Why Keyword Ranking Is The Secret Ingredient In SEO?

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Why everyone is running after Keyword Ranking? Keywords are words or phrases that help a search engine to understand what the user is searching for and fetch suitable results.

The use of keyword-based SEO began in 1997 when Yahoo and AOL were the leading search engines.

SEO services have progressed far from that era when rudimentary techniques were employed. The biggest change has, of course, been the near-monopoly of Google since 2000. Keeping in mind the current practices, partnering with an SEO service provider is the ideal choice as they take over the legwork for you and reap benefits for your company.

Despite changes in HTML, the increasing role of JavaScript, and the death of Flash, the inclusion of keywords is one factor that has remained constant in websites.

Without it, no website can be found. Keywords are numero uno when it comes to on-site SEO factors that lead to higher SERP.

We discuss the role of keywords, and why it matters in SEO.

Why are keywords crucial to SEO?

There are two principal reasons why keywords play a vital role.

  1. Effective Search

How does a user tell a computer (Google, after all, exists on a computer system somewhere) what he wants to know?

I used Google about an hour ago. I needed to find the best hotel in Santa Fe, the capital of New Mexico, where I am headed (from Houston) right after I finish writing this blog post.

Google came up with dozens of suggestions and at least 10 hotel booking sites. Further down, it listed the individual hotel websites.

From knowing nothing, I went to know a lot in the space of about 30 seconds.

keyword search on google

But it required keywords or rather a key phrase “best budget hotel in Santa Fe” without which, Google would have no way of knowing if I was looking for an elephant or a donut.

“najlepszy niedrogi hotel w Santa Fe”

In case you are wondering if I let my fingers run riot over the keyboard, let me assure you otherwise.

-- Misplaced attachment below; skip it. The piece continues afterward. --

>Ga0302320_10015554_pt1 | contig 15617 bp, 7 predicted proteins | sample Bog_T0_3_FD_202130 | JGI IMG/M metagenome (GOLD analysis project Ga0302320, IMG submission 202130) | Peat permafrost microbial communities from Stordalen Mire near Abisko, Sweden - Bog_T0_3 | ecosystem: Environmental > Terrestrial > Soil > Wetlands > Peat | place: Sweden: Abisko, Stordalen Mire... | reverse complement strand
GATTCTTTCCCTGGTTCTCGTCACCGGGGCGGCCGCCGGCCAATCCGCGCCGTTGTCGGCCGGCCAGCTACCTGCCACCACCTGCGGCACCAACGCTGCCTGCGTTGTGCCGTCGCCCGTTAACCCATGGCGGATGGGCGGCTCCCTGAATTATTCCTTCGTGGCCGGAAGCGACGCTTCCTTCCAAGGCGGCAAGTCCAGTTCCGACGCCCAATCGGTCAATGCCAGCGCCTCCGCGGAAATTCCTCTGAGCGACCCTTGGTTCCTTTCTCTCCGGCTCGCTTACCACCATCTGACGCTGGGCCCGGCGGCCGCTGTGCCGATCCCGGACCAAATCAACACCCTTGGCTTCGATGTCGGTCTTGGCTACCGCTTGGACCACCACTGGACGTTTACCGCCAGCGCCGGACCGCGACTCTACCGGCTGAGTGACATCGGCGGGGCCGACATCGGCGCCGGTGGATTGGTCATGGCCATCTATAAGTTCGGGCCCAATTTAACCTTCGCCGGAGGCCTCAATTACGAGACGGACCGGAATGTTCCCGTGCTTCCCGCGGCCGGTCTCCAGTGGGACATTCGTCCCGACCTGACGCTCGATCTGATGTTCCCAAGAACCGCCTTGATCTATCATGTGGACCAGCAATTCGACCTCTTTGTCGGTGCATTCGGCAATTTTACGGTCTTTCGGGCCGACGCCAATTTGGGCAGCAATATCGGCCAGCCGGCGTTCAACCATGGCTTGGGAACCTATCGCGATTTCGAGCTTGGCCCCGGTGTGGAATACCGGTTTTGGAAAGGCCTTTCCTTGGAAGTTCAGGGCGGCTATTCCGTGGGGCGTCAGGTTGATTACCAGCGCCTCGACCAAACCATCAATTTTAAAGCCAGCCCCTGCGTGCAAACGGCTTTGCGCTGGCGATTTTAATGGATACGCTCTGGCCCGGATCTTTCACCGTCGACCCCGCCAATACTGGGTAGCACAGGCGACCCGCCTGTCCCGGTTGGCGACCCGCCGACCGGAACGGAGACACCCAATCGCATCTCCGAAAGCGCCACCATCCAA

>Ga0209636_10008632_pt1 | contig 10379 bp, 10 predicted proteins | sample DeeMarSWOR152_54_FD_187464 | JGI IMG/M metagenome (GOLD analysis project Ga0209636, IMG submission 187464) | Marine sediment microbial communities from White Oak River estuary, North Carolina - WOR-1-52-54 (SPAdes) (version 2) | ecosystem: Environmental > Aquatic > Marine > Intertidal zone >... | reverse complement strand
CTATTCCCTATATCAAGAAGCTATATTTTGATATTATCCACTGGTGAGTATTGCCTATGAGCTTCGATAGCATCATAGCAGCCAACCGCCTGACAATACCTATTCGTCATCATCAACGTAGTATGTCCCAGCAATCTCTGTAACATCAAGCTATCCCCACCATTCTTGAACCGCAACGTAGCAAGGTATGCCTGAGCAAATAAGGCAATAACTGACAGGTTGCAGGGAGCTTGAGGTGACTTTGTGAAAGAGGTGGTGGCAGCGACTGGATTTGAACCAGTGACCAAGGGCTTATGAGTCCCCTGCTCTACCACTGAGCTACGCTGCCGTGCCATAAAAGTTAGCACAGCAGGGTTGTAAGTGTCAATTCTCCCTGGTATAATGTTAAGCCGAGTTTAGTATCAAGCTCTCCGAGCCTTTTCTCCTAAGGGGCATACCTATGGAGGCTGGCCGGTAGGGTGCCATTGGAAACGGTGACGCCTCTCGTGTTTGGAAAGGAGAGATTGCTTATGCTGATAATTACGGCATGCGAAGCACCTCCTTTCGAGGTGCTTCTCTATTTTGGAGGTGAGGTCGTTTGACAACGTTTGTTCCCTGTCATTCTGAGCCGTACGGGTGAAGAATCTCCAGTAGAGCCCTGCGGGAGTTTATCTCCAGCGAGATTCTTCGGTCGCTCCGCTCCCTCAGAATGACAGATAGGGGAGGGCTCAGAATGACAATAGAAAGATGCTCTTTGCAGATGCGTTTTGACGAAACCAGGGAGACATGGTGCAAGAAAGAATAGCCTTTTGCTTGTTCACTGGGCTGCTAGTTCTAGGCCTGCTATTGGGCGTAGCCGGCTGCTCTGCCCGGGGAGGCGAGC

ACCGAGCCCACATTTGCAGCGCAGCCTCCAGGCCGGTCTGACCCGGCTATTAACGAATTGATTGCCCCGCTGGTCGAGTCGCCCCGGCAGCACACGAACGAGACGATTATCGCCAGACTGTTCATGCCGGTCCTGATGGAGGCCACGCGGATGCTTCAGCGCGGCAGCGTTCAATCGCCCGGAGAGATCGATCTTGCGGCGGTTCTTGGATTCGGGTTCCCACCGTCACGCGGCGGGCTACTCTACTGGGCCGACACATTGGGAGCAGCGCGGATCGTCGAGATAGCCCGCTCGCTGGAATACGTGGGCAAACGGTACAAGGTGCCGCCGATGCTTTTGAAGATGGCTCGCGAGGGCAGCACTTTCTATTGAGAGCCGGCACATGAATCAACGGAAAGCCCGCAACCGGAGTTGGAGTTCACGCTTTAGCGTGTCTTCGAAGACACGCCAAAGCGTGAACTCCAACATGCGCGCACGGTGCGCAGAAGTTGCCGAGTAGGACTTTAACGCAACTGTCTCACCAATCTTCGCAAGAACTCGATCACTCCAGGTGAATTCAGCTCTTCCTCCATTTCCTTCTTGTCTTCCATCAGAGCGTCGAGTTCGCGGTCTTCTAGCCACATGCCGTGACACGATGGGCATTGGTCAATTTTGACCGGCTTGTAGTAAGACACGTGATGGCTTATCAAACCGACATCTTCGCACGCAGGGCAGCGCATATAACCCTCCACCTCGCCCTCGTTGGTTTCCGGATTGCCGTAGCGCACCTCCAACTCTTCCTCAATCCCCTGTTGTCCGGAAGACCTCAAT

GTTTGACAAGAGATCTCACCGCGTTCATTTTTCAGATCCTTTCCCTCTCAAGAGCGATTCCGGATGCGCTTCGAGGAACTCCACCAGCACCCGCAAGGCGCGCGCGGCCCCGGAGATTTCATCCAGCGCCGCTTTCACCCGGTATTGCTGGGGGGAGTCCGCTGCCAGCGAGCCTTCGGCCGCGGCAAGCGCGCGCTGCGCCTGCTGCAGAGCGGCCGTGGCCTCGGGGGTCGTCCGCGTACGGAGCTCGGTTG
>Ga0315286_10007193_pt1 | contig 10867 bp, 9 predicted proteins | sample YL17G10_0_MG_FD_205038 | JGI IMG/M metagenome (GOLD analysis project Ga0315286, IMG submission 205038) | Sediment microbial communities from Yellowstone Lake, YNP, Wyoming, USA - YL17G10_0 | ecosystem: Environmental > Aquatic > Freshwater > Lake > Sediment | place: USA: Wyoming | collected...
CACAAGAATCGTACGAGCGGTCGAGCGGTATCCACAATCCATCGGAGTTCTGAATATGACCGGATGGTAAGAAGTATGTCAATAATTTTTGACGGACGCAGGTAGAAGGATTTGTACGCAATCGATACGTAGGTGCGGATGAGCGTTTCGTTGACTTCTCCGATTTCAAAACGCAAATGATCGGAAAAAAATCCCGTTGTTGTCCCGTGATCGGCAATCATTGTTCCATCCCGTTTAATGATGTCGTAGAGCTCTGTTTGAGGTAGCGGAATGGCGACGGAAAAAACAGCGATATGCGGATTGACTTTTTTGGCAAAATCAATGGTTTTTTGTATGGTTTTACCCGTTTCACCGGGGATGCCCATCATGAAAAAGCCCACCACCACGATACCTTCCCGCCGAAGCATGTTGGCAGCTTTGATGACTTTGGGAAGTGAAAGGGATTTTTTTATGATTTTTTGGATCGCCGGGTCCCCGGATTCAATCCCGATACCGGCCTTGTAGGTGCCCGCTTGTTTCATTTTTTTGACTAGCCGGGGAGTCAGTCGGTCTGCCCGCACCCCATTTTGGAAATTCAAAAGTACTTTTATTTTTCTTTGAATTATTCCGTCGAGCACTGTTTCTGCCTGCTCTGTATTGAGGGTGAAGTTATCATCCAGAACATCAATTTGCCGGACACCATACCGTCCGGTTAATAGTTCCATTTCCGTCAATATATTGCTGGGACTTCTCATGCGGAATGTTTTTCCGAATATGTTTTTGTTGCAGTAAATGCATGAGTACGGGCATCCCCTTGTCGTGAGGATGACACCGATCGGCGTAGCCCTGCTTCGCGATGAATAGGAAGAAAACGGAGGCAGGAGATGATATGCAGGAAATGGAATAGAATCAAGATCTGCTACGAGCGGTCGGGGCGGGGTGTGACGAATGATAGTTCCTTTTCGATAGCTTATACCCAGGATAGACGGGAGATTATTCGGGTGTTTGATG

That is Polish for “best budget hotel in Santa Fe”. If a user from Warsaw who does not speak English was coming to Santa Fe, he would likely type that in.

And Google would fetch results in Polish. Some results would be organically Polish and Google would translate the remaining.

Hence, a keyword tells a search engine what information to retrieve and in which language.

  1. Relevant Search 

A search engine employs a rather complex algorithm.

It can understand semantic search. Semantic search is a search where it not only probes for the exact keywords but also topics closely related to those keywords.

Such as a search regarding “Batman” would bring up showtimes of the recently released movie “The Batman” at movie theaters near you, and list all the Batman movies and reviews of “The Batman”.

Despite its smartness, a search engine does not know how much information a page has about the DC comic character Batman.

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One way it decides is backlinks and the other keywords.

An article about Batman would contain the keyword more frequently.

If you had a dedicated fan blog about Batman, it would feature in the search results even if the site had very few backlinks.

Note that this example was about a topic that probably has had a million searches daily for the past month. It would be easy to pull showtimes and review articles from well-known news outlets.

But searches also happen regarding arcane topics, and those users and their needs are equally important. Not everyone’s world revolves around pop culture.